A prominent British independent producer told Deadline that his production company “was led to believe that we could go into production and that we would be supported by the PRS scheme, but the scheme just said ‘no, we’re not interested’.”

The longtime producer, who has worked across a raft of top-notch film and TV projects for the independent sector and studio systems over the past three decades, had two lean staff and decided to pay for production at personal expense, a day off and a mobile testing unit. Taken, some of these producers say their claims have shrunk to a quarter of the cost.

“We did what we were supposed to do before we got shut down,” added the producer. “We took medical advice, we followed protocols and used government approved agencies but it was still not enough. I worked hard to reduce their risk, but they weren’t interested. There was no talking.”

The producer added, “It’s not like none of us knew what we were doing – we were advised to stop, we claimed and they came back and said we failed.”

After debating the issue for nearly six months, the scheme was said no, which had a severe impact on post-production and ultimately cost the producers their fees.

“I made one [insurance] I’ve applied for almost every job I’ve done for various reasons and this is the only time I’ve ever failed to apply,” says the producer.

Describing the PRS as a “somewhat crude tool”, one financier told Deadline that he was “surprised at how quickly the scheme was rolled out and claims were initially paid.”

In his mind, the teething problem was always inevitable, and when questioned whether the scheme – which increased the cost of production in a sector already on the backfoot due to the pandemic – should be a cash surplus while some indie producers lost their entire fee. And putting their business at risk, he told Deadline, “this should not happen at all and whoever has a fair claim should be paid.”

Inside the PRS machine

Insiders working on the scheme back up the comments of disgruntled producers we spoke to.

One put the issue down to the scheme being “written by insurance line lawyers but from the ground up with new rules and regulations,” which contributed to the huge backlog in part because “it’s quite a process to explain.”

Another source working on it says they think the system has been “effectively crippled” since it closed for applications in September, which has “made things difficult” due to the number of claims and their complexity. Additionally, several people working in the scheme were seconded from private insurance companies from 2020 to mid-2022 and have since returned to their old posts, while dozens of claims remain open.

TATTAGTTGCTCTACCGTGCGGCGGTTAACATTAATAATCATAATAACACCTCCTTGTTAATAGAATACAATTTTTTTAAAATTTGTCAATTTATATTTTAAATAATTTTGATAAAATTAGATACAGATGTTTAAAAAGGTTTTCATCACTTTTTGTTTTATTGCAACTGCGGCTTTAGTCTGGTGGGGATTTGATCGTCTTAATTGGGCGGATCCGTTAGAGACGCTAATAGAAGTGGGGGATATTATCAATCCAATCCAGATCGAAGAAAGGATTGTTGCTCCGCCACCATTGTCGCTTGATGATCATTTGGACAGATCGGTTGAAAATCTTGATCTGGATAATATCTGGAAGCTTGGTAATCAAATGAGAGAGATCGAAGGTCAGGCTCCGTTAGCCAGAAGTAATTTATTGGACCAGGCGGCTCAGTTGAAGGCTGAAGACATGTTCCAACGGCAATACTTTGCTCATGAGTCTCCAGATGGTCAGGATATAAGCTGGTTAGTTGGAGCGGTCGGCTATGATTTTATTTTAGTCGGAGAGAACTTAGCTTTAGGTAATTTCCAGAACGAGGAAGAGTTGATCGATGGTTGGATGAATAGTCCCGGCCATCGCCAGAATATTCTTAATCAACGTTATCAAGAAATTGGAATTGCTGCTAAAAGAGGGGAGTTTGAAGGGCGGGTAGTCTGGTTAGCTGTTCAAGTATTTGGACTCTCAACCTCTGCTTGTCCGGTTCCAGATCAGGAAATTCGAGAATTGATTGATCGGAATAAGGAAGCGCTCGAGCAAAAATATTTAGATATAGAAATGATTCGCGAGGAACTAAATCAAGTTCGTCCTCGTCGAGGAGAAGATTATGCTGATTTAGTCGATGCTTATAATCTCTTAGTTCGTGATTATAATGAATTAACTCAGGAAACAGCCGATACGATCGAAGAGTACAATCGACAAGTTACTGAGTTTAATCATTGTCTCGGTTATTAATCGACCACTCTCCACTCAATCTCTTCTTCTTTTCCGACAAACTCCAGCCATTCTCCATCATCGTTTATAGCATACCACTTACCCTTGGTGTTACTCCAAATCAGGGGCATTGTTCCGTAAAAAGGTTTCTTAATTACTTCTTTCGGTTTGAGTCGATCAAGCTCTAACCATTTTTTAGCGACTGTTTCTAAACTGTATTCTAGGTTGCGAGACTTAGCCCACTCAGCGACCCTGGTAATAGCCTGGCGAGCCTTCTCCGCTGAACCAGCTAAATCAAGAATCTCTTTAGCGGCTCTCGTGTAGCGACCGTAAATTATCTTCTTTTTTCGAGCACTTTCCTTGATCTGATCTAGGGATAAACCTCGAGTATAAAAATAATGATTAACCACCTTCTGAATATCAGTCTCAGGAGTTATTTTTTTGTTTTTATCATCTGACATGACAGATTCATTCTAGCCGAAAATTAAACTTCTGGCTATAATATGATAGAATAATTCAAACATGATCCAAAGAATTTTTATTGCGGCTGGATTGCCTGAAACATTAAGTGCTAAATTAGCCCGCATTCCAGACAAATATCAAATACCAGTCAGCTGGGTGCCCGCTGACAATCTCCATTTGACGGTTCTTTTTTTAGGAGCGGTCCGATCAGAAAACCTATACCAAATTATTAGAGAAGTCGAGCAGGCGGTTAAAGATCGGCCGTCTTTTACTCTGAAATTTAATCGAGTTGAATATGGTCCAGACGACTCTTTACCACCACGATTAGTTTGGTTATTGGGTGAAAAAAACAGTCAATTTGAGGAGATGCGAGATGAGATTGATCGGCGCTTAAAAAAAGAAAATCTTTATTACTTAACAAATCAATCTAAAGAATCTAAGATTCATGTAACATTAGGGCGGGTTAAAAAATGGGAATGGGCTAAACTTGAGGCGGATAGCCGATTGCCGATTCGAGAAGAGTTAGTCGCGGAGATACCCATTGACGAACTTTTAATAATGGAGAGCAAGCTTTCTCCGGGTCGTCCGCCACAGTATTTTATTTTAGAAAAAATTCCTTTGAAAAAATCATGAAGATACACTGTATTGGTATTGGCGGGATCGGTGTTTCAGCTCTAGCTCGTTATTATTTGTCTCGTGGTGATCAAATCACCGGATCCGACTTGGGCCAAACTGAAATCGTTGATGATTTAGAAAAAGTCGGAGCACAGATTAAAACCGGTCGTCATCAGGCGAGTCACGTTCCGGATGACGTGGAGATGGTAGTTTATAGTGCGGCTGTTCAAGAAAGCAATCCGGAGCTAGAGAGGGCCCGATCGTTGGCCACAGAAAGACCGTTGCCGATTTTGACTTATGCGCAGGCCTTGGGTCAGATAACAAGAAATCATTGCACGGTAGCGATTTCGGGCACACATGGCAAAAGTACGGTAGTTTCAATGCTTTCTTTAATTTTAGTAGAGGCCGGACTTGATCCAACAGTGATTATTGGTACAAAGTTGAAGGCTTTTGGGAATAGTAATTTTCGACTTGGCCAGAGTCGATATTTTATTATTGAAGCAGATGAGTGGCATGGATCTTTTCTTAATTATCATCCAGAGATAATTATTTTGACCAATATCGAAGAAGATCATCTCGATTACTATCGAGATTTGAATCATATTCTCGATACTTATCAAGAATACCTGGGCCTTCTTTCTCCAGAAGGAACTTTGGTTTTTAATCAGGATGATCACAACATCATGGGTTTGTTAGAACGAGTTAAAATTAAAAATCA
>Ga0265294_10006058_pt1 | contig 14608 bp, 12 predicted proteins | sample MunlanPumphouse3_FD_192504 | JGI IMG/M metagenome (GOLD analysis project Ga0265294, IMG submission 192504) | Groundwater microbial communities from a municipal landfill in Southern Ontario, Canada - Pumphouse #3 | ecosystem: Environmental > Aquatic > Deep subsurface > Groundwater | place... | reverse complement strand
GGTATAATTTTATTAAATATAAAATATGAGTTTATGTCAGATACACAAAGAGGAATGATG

A steering board that meets to examine hard-to-explain claims now meets only once a month and, if the board can’t decide on a particular claim or has questions, it’s referred back to lawyers, which slows down the process. More

In the wake of high-profile press reports of fraudulent access to UK government-run Covid schemes, one insider told us that the taxpayer-backed nature of the scheme makes the PRS “verify the claims to a ‘no’ degree.”

“Where [private insurers] would pay, the scheme did not,” said a different insider. “The government is very cautious about fraud. They are not pointing fingers at the film and TV industry but every penny is being scrutinized and recalculated and it is taking days, weeks or months to audit the claims.”

Moreover, while private insurers sometimes agree to pay small amounts during the claims process, the government is refusing in exceptional cases.

“They say it’s not their responsibility to bankroll the film and TV industry,” added an insider.

A spokesperson for DCMS told Deadline that the department is “committed to settling outstanding claims as quickly as possible while managing public money responsibly and ensuring value for money for the UK taxpayer,” adding that it is “sustaining our world-class film and TV industry. Helped to stay. Worldwide.”

Deadline understands the scheme’s operators hope all claims can be resolved by early to mid-2023 but producers remain pessimistic.

“It’s unethical,” said one we spoke to.

“They’re hoping people will be too busy to chase and they’re hoping they don’t have to pay. This is how government-backed projects should be run, not any kind of business.”

! function(f, b, e, v, n, t, s) {
if (f.fbq) return;
n = f.fbq = function() {
n.callMethod ? n.callMethod.apply(n, arguments) : n.queue.push(arguments)
if (!f._fbq) f._fbq = n;
n.push = n;
n.loaded = !0;
n.version = ‘2.0’;
n.queue = [];
t = b.createElement(e);
t.async = !0;
t.src = v;
s = b.getElementsByTagName(e)[0];
s.parentNode.insertBefore(t, s)
}(window, document, ‘script’, ‘’);
fbq(‘init’, ‘422369225140645’);
fbq(‘track’, ‘PageView’);

Leave a Reply

Your email address will not be published. Required fields are marked *